The Correspondence of Assurbanipal, Part I
Letters from Assyria, Babylonia, and Vassal States
By (author) Simo Parpola
Publication date:26 April 2018
Length of book:240 pages
PublisherNeo-Assyrian Text Corpus Project
The first half of Assurbanipal’s long reign (668–ca. 630 BCE) was a time of peace and great prosperity and political success for Assyria. But towards the middle of his reign a serious crisis broke out in Babylonia, unleashing a long, bitter and destructive conflict between Assyria, Elam and Babylonia, which was to shake the very foundations of the Empire. Less than a year after Assurbanipal had achieved a crushing victory over Elam, annexed the country to his realm and was at the apex of his political power, his brother Šamaš-šumu-ukin, installed years before as a puppet king in Babylon, rebelled with the aid of Elam and the Chaldean and Aramean tribes of Babylonia. The revolt was crushed only five years later, leaving Babylon in ruins and sowing insidious rancor and hate among its citizens; the conflict with Elam went on for three more years.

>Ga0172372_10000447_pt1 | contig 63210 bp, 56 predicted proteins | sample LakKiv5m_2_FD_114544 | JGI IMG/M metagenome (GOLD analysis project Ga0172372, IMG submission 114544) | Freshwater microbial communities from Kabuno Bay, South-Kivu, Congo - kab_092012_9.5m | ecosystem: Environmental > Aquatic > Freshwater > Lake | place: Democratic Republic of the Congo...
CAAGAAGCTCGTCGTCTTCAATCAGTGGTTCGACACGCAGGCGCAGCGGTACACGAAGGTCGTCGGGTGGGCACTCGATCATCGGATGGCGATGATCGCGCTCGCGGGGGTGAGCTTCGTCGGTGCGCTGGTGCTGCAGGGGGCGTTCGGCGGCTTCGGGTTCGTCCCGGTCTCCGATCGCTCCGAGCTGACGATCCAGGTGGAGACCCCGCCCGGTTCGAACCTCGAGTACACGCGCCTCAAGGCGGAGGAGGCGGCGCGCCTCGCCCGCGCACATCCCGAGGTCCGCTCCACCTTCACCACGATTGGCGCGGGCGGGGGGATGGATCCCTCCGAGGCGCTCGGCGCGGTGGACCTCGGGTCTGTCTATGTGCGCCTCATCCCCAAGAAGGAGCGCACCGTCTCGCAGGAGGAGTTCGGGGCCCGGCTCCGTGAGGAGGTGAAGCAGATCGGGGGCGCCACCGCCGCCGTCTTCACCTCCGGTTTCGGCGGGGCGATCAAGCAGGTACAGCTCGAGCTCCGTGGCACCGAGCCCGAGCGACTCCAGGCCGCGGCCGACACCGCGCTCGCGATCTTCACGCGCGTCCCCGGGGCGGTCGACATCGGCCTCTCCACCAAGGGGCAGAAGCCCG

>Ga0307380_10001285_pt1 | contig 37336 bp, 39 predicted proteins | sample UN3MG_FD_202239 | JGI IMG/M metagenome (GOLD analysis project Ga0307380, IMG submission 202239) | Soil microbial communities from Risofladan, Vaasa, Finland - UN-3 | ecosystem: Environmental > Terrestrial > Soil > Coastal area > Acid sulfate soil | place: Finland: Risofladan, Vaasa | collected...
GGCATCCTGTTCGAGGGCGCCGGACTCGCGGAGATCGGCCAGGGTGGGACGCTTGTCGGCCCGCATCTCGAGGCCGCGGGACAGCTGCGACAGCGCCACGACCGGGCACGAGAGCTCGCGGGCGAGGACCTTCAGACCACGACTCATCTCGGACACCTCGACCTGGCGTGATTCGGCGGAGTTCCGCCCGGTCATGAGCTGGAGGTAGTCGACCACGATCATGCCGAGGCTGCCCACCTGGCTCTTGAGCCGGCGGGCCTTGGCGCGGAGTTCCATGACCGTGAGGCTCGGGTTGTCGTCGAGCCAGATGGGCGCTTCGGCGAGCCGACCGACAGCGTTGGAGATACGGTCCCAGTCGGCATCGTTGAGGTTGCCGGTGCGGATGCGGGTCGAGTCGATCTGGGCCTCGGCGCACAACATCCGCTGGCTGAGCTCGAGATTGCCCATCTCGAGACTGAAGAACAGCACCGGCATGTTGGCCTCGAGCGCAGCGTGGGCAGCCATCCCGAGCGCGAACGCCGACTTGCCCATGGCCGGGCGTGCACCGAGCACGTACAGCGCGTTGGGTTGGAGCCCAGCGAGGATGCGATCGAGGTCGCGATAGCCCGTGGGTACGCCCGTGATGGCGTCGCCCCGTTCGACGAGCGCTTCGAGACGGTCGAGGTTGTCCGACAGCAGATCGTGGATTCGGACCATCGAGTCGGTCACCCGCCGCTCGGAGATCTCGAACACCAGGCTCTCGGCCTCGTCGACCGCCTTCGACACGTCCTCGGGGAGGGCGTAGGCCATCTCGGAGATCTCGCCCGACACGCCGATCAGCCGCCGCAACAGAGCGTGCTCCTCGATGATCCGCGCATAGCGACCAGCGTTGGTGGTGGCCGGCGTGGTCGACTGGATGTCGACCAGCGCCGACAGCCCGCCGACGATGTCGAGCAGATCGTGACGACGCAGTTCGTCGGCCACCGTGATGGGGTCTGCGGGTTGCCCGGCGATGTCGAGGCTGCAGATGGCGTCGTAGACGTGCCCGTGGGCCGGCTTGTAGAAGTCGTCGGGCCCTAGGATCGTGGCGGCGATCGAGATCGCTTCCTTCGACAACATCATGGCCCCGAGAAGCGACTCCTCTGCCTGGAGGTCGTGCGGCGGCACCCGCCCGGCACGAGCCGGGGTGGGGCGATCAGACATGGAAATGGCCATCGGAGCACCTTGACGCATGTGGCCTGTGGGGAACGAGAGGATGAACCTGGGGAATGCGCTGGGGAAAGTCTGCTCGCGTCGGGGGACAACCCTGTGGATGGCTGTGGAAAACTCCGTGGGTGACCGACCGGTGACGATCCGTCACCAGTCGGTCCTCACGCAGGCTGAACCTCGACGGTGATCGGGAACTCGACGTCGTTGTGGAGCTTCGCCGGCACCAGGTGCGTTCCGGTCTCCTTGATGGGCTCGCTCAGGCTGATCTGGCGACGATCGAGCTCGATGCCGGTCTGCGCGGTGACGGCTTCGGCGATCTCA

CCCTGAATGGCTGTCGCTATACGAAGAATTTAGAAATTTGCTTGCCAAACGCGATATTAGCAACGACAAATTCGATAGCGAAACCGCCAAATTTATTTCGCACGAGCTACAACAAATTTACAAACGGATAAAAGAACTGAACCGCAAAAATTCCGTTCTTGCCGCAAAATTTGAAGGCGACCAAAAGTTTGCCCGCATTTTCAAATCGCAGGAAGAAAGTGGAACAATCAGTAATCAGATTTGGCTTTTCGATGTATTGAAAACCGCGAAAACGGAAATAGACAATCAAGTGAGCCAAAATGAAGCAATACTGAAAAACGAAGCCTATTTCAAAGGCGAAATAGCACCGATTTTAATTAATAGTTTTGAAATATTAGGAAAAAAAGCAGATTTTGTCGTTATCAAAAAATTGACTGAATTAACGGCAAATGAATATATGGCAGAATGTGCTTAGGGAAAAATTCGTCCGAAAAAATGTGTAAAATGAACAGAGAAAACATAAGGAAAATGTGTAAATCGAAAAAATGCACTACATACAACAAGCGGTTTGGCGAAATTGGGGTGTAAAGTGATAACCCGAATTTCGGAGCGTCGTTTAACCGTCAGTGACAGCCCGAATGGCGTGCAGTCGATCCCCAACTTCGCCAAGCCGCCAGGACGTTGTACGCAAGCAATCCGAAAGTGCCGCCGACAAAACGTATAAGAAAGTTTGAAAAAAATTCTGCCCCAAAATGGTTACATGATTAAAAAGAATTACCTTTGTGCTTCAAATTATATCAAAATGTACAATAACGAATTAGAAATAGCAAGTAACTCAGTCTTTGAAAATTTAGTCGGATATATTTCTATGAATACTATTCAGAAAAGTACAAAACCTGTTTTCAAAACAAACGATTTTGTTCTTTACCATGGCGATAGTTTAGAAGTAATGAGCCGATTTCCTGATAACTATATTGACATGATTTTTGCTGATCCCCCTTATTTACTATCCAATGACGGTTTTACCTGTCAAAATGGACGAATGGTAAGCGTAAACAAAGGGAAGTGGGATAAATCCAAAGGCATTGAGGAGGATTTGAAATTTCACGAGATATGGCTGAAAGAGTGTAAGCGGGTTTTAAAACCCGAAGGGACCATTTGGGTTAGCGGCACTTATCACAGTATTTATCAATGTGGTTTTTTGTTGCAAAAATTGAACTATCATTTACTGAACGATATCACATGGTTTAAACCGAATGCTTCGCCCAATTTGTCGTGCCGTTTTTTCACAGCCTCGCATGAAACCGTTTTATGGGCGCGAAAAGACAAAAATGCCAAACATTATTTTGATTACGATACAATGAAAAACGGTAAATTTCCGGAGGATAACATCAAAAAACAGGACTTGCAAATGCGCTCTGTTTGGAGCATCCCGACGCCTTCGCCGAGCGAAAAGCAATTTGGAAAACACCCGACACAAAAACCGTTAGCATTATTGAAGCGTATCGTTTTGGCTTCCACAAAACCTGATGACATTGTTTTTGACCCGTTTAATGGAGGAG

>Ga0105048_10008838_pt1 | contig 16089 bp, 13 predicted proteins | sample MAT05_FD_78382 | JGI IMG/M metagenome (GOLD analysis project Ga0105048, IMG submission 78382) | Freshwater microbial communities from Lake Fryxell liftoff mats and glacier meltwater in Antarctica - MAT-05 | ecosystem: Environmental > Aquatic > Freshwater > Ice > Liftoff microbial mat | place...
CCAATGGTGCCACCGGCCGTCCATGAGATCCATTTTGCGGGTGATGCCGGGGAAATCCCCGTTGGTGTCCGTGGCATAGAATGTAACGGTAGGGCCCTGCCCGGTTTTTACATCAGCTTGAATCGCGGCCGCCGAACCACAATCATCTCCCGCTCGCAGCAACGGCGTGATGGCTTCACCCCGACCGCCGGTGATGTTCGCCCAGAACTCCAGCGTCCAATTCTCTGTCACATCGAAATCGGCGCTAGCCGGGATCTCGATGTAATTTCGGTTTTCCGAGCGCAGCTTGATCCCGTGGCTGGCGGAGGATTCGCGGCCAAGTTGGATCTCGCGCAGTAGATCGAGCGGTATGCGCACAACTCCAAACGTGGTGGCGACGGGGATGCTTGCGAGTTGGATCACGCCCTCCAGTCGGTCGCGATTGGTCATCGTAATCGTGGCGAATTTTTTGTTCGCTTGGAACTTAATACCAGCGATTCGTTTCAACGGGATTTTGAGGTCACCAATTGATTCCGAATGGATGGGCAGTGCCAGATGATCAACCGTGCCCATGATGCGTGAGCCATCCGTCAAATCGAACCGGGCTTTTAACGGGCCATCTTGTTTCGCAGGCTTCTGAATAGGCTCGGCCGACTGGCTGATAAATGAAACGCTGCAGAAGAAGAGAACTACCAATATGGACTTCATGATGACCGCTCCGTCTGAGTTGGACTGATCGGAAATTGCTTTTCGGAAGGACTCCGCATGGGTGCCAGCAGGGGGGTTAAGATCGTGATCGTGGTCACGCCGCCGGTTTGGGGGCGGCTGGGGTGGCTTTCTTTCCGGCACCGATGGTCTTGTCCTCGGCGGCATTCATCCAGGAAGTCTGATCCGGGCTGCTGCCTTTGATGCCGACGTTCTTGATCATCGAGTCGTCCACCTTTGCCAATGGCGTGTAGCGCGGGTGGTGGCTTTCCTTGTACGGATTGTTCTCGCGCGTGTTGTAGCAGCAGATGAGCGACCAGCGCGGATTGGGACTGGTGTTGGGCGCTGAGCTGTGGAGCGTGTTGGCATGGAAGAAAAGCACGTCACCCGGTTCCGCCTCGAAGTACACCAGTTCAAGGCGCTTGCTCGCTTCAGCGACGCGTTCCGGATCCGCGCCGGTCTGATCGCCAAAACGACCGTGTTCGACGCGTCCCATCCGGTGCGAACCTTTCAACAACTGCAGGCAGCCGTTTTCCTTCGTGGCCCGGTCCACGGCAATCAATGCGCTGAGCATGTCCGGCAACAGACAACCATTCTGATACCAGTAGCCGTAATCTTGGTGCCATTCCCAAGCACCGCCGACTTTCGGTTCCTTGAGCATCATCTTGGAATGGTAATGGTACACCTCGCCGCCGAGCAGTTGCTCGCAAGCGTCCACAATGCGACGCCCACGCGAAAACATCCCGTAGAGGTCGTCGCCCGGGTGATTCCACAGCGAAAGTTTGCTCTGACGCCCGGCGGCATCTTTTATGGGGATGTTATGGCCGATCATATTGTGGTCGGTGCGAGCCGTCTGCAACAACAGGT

The present volume presents a critical edition of all currently known letters authored by Assurbanipal as king of Assyria as well as 61 letters sent to him or his agents during his reign. Most of these texts pertain to the Šamaš-šumu-ukin revolt and the conflict with Elam, and provide a fascinating “ringside” view to these catastrophic events, which are otherwise known only from propagandistic and tendentious royal inscriptions. Almost half of the texts have never been edited or translated before and very few of them have been translated after 1935. They constitute an invaluable source not only for the study of Assyrian history but also of the personality and psyche of the last great king of Assyria.